Olga Ivanov MD, FACS
Medical Director, IV Lounge: Next Generation Spa
As a physician and scientist, I rely upon data published in scientific journals that avoid hype, sensationalism, and pseudo-scientific claims. In my research on pro-active health methods, I’ve found considerable, credible evidence showing that specific supplements can not only support the immune system but also serve as anti-viral agents. Let’s take a closer look at three of the most powerful: vitamin C, vitamin D, and zinc.
Vitamin C. Most physicians in Europe and Asia consider vitamin C to be an important anti-viral agent, while this effect is often not recognized by American physicians. Further, how well vitamin C works depends on the dose and the method of administration, whether oral or intravenous.
A large body of evidence exists demonstrating the effectiveness of vitamin C as an anti-viral and immune-response mediator. Several clinical trials are underway in China on the use of intravenous vitamin C for those infected with COVID-19.1 Here is a sample of what research tells us about this essential micronutrient’s role in supporting the immune system:
— Researchers at the Seoul National University College of Medicine found that by increasing the production of alpha and beta interferon, vitamin C acts as an essential component of the anti-viral immune response at the early stage of Influenza A infection.2
— In a review of 148 papers on the role of vitamin C in dealing with the infections caused by bacteria, viruses, and protozoa, scientists at the University of Helsinki concluded that vitamin C was most beneficial for those who are physically active. They found that the duration of colds was frequently shorter and less severe among those with sufficient vitamin C levels.3
— In a randomized double-blind trial, the gold standard of any scientific study, researchers found a relatively small dose of vitamin C could protect hospitalized elderly patients from acute respiratory infections.4 The researchers found that “those who received vitamin C fared significantly better than those taking placebo.”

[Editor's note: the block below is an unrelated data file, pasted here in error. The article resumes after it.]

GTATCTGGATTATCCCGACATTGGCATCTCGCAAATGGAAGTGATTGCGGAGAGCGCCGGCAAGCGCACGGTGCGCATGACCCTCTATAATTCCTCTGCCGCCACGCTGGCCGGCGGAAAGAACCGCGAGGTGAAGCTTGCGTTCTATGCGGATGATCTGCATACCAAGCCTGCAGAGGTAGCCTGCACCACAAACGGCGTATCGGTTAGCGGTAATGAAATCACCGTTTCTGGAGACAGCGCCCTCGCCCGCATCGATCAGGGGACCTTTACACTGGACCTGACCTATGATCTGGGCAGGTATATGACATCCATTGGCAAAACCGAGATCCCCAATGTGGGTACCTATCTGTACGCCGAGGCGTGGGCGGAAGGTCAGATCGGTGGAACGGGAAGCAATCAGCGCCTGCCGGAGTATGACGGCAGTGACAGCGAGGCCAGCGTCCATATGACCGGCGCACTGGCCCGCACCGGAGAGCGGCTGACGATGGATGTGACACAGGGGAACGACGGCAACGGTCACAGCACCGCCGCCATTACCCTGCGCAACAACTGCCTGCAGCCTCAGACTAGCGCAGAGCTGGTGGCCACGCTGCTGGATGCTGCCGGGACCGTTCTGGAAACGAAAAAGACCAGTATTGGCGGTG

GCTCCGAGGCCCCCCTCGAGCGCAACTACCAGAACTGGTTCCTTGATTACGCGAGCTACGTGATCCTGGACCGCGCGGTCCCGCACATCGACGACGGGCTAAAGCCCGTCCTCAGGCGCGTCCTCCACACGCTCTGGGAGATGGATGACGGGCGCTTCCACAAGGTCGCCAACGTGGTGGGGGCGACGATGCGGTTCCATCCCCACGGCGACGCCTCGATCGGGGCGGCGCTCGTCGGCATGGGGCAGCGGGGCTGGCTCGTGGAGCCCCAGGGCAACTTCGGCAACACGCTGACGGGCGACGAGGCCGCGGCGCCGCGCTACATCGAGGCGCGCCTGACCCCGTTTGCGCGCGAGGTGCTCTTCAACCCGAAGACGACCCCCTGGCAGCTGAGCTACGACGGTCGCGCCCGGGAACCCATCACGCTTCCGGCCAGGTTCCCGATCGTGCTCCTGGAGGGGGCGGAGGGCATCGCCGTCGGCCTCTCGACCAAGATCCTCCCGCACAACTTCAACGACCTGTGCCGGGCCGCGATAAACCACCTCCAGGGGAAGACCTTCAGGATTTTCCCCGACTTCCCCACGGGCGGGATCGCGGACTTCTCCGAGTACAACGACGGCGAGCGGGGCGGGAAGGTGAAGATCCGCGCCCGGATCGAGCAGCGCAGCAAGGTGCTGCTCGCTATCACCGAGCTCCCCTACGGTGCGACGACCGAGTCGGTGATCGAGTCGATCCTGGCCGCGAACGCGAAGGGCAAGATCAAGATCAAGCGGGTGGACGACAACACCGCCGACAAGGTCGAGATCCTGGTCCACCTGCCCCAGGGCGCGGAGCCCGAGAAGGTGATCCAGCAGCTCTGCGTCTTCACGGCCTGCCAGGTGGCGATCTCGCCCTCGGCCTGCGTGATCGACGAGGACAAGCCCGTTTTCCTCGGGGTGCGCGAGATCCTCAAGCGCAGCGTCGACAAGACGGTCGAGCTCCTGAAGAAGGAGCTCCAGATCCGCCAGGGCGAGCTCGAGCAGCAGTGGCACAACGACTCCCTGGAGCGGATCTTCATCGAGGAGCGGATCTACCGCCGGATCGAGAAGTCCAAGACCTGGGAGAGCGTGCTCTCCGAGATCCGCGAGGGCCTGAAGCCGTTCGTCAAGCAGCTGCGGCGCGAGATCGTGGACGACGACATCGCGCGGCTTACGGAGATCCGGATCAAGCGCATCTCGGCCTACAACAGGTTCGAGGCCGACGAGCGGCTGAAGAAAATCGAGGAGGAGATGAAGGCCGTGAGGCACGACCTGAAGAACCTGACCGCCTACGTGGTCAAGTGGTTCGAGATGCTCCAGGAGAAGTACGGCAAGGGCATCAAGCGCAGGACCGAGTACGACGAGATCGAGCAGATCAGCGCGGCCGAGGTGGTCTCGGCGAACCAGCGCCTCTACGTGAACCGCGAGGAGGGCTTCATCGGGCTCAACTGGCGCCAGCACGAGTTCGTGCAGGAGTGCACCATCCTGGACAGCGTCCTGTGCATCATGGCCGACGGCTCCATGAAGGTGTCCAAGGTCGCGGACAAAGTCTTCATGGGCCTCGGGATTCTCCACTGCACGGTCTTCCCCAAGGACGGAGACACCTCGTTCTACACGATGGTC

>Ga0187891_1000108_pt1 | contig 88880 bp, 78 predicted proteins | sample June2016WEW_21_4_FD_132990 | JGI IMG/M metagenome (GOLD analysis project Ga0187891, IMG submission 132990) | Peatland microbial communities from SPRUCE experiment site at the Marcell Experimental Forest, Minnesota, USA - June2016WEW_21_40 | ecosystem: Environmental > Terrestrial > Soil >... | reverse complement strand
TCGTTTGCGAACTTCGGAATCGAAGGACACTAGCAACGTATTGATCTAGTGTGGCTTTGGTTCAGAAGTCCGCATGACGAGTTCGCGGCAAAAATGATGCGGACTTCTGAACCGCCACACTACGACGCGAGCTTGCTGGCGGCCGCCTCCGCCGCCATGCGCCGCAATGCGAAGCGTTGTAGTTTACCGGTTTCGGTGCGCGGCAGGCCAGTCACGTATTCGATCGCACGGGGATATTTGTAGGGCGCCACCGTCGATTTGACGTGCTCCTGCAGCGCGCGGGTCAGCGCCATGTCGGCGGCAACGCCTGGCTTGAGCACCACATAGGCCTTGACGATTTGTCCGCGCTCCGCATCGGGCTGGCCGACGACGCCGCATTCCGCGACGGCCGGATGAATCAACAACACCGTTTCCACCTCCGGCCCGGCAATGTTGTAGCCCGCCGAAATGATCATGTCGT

— In a randomized study involving 715 students between the ages of 18-32, subjects who took 4 grams of vitamin C daily and demonstrated an 85 percent decrease in flu and cold symptoms.5
Vitamin D. Known as the sunshine vitamin for its ability of the body to create it from sunlight, vitamin D is also available in a few foods such as tuna and salmon and is often fortified in foods such as milk, orange juice, and cereal. Unfortunately, a large percentage of adults in the US are deficient in Vitamin D.
Approximately 42 percent of the general population and up to 82 percent of black Americans are deficient in vitamin D. The elderly and the housebound, as well as those who work night shifts, are at the highest risk for vitamin D deficiency due to their limited exposure to sunlight. This is a serious problem as Vitamin D deficiency is associated with an increased risk of autoimmune diseases and greater susceptibility to infections, particularly from respiratory viruses.6 Here are a few additional studies on this subject:
— A meta-analysis involving researchers from Harvard and Massachusetts General Hospital, as well as from the University of London, analyzed over 11,000 patients taking vitamin D. They concluded that “vitamin D supplementation was safe and it protected against acute respiratory tract infection overall. Patients who were very vitamin D deficient and those not receiving bolus doses experienced the most benefit.”7